On Monday 16 May 2016 the Stockholm District Court delivered its long-awaited judgment in the so-called removal cartel case (case no. T 10057-14). The Swedish Competition Authority (SCA) had sued three companies active in the removal business for fines totalling 42 MSEK, claiming that the defendants had entered into anti-competitive agreements. One of the defendants had purchased the other two defendants’ respective international removal business, and the two respective share purchase agreements (SPAs) contained non-compete clauses prohibiting the sellers from competing with the divested target businesses for five years (in one case however, the clause was, following a sudden termination, considered to have only been in effect for three years).
In order to allow a buyer to obtain the full value of the assets bought, non-compete clauses in SPAs fall outside the general prohibition on anti-competitive agreements as long as the duration is not excessively long. According to European Commission guidance and well-established practice, two years is allowed if the asset transferred contains goodwill and three years if also know-how is included, although longer duration is not excluded depending on the circumstances. In this case, absent transfer of know-how, the SCA claimed that the periods exceeding two years constituted “by object” restrictions of competition and requested the court to impose high fines (considering the size of the defendants and the markets affected, maximum fines were actually pleaded for). “By object” restrictions are the most serious restrictions of competition and those most likely to be penalised with fines. A competition authority does not need to show anti-competitive effects to sanction “by object” violations, as such effects are presumed.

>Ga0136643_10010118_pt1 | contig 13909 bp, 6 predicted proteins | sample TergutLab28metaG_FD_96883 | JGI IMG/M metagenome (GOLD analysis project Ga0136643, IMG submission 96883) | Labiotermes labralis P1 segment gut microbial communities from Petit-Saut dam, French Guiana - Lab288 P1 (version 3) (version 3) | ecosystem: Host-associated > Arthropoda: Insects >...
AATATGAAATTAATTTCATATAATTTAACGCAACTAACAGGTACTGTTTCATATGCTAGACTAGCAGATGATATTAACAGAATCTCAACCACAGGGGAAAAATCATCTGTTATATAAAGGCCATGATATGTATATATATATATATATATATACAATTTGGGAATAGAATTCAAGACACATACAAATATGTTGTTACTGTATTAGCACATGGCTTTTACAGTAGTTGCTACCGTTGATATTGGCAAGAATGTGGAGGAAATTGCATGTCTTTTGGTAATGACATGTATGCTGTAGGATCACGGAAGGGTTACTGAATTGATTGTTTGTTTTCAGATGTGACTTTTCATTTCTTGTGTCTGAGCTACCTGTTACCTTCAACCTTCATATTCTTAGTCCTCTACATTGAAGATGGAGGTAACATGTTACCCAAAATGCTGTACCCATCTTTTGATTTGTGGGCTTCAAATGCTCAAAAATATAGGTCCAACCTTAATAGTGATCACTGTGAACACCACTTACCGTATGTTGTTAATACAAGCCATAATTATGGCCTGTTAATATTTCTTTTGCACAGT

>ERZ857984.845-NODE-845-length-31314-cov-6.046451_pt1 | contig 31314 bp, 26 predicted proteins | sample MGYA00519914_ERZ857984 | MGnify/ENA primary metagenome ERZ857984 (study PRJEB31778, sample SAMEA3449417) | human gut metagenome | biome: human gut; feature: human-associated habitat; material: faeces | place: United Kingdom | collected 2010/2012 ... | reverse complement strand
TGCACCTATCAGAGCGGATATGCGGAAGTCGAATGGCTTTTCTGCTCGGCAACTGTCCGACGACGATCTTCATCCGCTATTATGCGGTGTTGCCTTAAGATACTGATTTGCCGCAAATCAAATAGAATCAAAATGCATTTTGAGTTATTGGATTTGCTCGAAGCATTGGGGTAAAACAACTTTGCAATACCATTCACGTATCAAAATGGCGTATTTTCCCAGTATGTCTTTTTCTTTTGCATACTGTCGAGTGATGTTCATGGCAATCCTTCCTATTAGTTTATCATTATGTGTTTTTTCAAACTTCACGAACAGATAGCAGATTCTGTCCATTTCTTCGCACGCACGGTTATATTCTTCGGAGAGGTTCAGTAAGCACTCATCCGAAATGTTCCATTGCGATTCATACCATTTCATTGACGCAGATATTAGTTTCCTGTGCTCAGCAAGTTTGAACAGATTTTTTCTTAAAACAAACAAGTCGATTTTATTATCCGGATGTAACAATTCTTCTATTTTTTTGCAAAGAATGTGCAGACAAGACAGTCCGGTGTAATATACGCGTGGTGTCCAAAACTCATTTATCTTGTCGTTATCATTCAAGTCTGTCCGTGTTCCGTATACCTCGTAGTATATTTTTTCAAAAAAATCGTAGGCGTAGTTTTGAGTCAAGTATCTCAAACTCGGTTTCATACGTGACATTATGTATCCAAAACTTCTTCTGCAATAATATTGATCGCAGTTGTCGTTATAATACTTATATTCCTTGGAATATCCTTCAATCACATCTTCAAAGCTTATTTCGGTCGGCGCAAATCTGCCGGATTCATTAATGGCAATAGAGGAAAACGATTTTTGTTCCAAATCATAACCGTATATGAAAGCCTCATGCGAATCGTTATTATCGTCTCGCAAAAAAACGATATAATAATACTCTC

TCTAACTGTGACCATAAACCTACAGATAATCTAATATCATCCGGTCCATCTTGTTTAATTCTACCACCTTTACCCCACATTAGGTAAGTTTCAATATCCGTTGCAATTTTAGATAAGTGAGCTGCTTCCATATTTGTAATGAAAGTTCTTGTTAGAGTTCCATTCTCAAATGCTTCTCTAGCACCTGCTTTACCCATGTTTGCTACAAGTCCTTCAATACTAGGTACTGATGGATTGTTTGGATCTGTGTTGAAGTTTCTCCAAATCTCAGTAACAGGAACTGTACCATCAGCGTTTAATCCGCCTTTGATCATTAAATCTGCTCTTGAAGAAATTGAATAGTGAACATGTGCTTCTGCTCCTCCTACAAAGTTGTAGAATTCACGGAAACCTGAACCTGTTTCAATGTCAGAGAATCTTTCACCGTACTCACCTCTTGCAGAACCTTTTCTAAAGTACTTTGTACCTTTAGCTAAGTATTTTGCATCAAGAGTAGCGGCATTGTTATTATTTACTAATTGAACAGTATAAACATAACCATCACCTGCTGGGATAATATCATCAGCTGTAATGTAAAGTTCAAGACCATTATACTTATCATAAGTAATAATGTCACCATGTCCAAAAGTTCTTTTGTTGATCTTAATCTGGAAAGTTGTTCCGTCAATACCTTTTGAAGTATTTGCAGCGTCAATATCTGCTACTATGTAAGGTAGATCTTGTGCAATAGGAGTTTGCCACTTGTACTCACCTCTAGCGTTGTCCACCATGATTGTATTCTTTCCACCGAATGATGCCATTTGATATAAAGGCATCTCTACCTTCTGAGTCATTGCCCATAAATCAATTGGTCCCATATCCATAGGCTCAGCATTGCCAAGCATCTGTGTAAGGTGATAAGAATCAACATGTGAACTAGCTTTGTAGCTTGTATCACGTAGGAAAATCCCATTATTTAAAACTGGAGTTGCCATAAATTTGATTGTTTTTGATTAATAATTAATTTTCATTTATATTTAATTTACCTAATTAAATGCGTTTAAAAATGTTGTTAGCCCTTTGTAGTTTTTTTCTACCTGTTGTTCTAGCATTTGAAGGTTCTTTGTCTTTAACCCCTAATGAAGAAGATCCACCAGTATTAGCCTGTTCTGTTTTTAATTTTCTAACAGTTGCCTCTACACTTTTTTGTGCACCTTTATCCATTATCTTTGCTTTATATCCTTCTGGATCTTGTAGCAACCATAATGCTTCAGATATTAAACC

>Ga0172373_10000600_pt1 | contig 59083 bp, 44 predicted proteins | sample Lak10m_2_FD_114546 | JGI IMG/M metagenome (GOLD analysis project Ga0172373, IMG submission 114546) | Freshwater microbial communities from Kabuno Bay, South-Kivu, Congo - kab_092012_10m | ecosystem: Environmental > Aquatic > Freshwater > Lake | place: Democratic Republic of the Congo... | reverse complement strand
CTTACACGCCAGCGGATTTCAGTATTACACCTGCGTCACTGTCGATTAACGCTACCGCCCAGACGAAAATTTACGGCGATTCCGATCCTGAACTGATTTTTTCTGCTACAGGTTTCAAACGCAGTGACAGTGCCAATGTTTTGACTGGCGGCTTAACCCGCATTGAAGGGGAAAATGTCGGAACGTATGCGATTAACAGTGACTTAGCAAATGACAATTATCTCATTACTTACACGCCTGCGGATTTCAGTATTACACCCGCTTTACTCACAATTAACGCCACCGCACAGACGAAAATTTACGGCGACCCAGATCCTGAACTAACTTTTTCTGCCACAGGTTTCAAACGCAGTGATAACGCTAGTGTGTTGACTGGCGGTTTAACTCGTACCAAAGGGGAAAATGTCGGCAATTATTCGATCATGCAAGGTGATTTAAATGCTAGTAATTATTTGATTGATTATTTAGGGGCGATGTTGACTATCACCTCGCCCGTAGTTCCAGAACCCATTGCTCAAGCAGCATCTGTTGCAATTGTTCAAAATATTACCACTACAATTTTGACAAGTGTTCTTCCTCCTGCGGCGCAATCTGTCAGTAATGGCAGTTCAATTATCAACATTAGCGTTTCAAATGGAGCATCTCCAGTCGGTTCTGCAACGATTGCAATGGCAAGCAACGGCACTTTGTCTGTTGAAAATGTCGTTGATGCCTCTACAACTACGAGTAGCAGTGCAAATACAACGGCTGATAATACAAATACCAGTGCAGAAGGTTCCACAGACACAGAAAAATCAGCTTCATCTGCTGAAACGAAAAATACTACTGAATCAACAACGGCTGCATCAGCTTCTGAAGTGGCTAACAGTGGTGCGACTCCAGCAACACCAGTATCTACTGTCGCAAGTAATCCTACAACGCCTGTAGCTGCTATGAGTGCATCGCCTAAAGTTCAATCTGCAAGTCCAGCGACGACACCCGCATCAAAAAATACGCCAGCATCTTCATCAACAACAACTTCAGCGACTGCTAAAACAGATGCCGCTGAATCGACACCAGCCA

The District Court first found that a three year non-compete was justified in this case, e.g. due to a practice of long customer agreements in the international removal business, meaning that the case against one of the transactions/SPAs was dismissed already at that stage. As for the second, five year non-compete, the court found that the excessive period (two years) did not amount to a “by object” restriction, e.g. due to the fact that it was not obvious that the parties post-transaction were potential competitors (the seller had after all decided to exit the market). If a restriction is not “by object” it must be examined whether it gives rise to appreciable restrictive effects. In this context, the court found that the SCA had not proven such effects, e.g. due to uncertainty about the geographic scope of the market. If the market were wider than Sweden, the parties’ market shares would not have been significant. In light of this, the District Court dismissed the entire case.
In our opinion, this was a welcome judgment by the District Court. It is not reasonable that a clause that is allowed for two years should be considered a hard-core “by object” cartel infringement (and penalised as such) the minute it exceeds this duration, in particular as two years is not an absolute limit; a longer duration may be motivated (as demonstrated in this case). The end of this case remains to be seen however, as the SCA has stated that it will appeal to the Market Court.
Regardless of the SCA’s loss and what the Market Court may decide, this case highlights the need for caution when entering into non-compete clauses in SPAs already when exceeding two years and always if a longer duration than three years is being considered. It should also be borne in mind that the risk is incumbent on sellers and purchasers alike.
For further information please contact Cederquist’s competition experts Fredrik Lindblom or Kristoffer Molin.